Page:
Today Chanthaburi continues to process and trade gemstones from new sources, especially Africa and Madagascar. Virtually every variety of colored gem can be found here, and rough stone is brought from every mining location in the world to be cut and traded in Chanthaburi. What once seemed like the end of the gem business in Eastern Thailand - the depletion of the local ruby mines - turned out to be a new and much greater opportunity. Ingenuity, hard work and experience, an international outlook and, no doubt, a bit of good luck, have made the small town in Eastern Thailand the capital of the colored gemstone world.
New in Gems Back to Top
Our buyers are always busy seeking out the best value gemstones for our customers. Here are some of the excellent buys we've made in the last week. Click on the gem names to view the latest samples.
Blue Zircon from Cambodia: Blue has long been the most coveted color of zircon but the supply is limited. We've just found some fine specimens, well cut, in round, oval and trillion shapes, and weights up to about 3 carats. We also have some very nice matching pairs for earrings. If you're in the market for zircon, we think you'll be very happy with the quality of these stones.
Tourmaline from Nigeria: Tourmaline is our second most popular gem (second to sapphire), and it's easy to see why. No other gem comes in such a rainbow of colors, and tourmaline's excellent clarity and hardness make it an exceptionally good value gem. We've just made a good buy of some fine untreated Nigerian tourmaline in a range of attractive pastel shades, in rounds, ovals, pears and trillions, mainly in small sizes.
Hiddenite from Afghanistan: Hiddenite is the green variety of spodumene. It's fairly rare, but popular with collectors. We just found some very fine hiddenite in the market and were able to buy a small number of pieces, in green and bluish-green, and several interesting cuts. These are clean, good sized pieces with excellent color, ranging up to 12 carats.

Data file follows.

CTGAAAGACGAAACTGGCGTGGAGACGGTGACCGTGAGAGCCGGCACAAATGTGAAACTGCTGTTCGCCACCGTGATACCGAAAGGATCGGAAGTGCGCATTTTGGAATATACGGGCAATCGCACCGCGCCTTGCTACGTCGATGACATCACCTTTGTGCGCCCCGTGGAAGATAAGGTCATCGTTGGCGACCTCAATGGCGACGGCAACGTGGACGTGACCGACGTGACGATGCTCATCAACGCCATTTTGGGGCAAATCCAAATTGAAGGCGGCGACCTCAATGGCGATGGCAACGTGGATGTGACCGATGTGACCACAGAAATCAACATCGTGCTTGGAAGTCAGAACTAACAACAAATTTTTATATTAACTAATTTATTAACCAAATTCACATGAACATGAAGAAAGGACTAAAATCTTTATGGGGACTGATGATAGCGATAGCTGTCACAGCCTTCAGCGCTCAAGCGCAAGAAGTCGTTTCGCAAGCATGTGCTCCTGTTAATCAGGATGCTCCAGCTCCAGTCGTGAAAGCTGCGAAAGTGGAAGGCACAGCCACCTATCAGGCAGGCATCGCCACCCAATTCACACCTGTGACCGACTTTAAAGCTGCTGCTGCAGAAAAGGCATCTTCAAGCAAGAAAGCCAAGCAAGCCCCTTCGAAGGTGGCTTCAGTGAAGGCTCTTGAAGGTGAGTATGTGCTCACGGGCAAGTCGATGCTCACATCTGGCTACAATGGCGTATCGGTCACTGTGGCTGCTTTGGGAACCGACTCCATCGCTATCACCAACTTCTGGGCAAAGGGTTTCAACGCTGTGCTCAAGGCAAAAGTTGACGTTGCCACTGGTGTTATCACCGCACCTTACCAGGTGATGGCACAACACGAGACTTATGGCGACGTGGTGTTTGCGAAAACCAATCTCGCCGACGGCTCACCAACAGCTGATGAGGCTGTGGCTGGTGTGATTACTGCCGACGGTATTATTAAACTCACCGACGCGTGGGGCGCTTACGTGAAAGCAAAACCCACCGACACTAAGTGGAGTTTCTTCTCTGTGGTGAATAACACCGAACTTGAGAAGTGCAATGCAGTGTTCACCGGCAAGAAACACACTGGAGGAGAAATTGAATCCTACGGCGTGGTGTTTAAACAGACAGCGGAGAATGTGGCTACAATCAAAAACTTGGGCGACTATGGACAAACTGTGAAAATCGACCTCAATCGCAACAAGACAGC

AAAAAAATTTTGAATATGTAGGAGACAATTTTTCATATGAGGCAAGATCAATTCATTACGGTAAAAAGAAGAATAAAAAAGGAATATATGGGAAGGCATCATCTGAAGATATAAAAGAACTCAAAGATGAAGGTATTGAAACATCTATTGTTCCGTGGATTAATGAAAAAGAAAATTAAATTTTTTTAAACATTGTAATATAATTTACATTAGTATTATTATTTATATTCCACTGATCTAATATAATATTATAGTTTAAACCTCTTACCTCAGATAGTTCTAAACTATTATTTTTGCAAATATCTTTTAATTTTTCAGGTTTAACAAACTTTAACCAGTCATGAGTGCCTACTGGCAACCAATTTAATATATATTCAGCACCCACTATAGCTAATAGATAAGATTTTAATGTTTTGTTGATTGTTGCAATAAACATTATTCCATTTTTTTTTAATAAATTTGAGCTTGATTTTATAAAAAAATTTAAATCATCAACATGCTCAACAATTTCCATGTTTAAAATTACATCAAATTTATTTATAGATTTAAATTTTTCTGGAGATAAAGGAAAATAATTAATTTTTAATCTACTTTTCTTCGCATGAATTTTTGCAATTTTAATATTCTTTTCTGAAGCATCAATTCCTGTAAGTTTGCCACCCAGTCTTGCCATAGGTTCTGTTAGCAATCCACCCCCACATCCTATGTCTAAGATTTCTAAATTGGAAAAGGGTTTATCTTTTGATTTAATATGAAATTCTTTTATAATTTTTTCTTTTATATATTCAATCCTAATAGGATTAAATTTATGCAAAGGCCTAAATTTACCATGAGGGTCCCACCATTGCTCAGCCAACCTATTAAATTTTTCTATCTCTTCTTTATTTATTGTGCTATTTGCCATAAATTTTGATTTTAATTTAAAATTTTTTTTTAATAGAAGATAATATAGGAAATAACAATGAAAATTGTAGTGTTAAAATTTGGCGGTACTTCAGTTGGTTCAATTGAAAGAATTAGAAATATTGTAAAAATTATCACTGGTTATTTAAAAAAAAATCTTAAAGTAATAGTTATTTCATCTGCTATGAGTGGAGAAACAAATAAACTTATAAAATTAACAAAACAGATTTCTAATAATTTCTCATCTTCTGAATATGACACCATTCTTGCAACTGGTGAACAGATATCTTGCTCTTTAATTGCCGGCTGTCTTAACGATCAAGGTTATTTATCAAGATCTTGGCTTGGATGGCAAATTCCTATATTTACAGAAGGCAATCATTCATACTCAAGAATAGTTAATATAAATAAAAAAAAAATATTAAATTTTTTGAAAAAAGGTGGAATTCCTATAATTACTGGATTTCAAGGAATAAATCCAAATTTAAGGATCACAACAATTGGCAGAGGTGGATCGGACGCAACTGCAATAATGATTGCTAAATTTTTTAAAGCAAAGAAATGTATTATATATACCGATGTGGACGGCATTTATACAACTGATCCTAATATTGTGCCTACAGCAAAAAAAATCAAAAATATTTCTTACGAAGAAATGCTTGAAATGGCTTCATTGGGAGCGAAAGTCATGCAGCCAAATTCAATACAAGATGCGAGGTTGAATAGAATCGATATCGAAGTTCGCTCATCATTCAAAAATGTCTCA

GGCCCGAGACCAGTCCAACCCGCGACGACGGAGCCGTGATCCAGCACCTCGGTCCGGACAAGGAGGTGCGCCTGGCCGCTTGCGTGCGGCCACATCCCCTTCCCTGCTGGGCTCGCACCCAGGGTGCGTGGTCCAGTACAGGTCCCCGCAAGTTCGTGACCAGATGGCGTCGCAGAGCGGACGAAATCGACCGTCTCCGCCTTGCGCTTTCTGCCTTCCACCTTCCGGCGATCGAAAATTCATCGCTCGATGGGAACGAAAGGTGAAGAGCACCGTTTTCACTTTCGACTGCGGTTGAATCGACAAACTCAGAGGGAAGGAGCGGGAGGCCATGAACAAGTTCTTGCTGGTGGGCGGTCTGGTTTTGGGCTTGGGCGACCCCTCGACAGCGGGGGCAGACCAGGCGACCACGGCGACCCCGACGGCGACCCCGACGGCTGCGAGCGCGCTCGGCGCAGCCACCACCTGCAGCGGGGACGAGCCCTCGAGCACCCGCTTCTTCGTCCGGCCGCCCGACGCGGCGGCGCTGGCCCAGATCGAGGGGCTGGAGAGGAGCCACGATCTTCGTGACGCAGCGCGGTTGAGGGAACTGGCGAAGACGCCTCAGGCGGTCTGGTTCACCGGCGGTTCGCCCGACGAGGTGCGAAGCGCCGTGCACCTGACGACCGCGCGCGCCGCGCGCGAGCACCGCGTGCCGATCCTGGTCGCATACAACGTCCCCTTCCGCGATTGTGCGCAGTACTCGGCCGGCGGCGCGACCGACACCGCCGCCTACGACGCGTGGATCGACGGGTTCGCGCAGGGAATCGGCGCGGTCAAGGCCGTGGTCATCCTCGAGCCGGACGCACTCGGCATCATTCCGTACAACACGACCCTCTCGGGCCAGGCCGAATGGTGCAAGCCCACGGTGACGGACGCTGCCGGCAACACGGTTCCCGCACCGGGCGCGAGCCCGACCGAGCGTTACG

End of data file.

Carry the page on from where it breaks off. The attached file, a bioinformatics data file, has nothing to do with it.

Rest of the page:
Aquamarine from Mozambique: It is always difficult to find aquamarine in a good color, since so many of the nicest stones are rather pallid. We know many of our customers have been waiting, so here, finally, are some nice looking aquamarine gems. Enjoy.
Spinel from Mogok, Burma: Burma is best known for ruby, but it is also the source of some of the finest spinel. We've just added a wonderful range of new colors to our inventory, in shades including pink, rose, purplish-pink, red, violet and silver bluish-gray. The shapes are mainly rounds and ovals. Due to its excellent hardness and high clarity, spinel has become a real customer favorite. It's also one of the few gemstones that is never treated. We now stock nearly 400 spinel gems, with weights up to 8 carats. We think it's one of the best value gemstones in the world today.
Top Grade Gemstones Back to Top
Want to see the best of the best? Tired of sorting through our stock to find them? Now you can view our very best gems in one place by clicking the top grade gemstones link on our home page. Once you're on the top grade gems page you can use the drop-down menu to sort the top grade stones by color, shape, weight, size or price.
This Month's Birthstone(s) Back to Top
Most months of the year are associated with a single birthstone. But a few months, like October, have more than one. The traditional birthstones for October are opal and tourmaline. If you're lucky enough to be born in October, you have the choice of two entirely different gems; indeed, two gems that are as different as two gems could be. Tourmaline is thought to inspire creativity and has been used extensively as a talisman by artists and writers. Opal has traditionally been regarded as a symbol of hope and love. If you're considering an opal for an October birthday and want something unique, have a look at our fire opal and moss opal as well.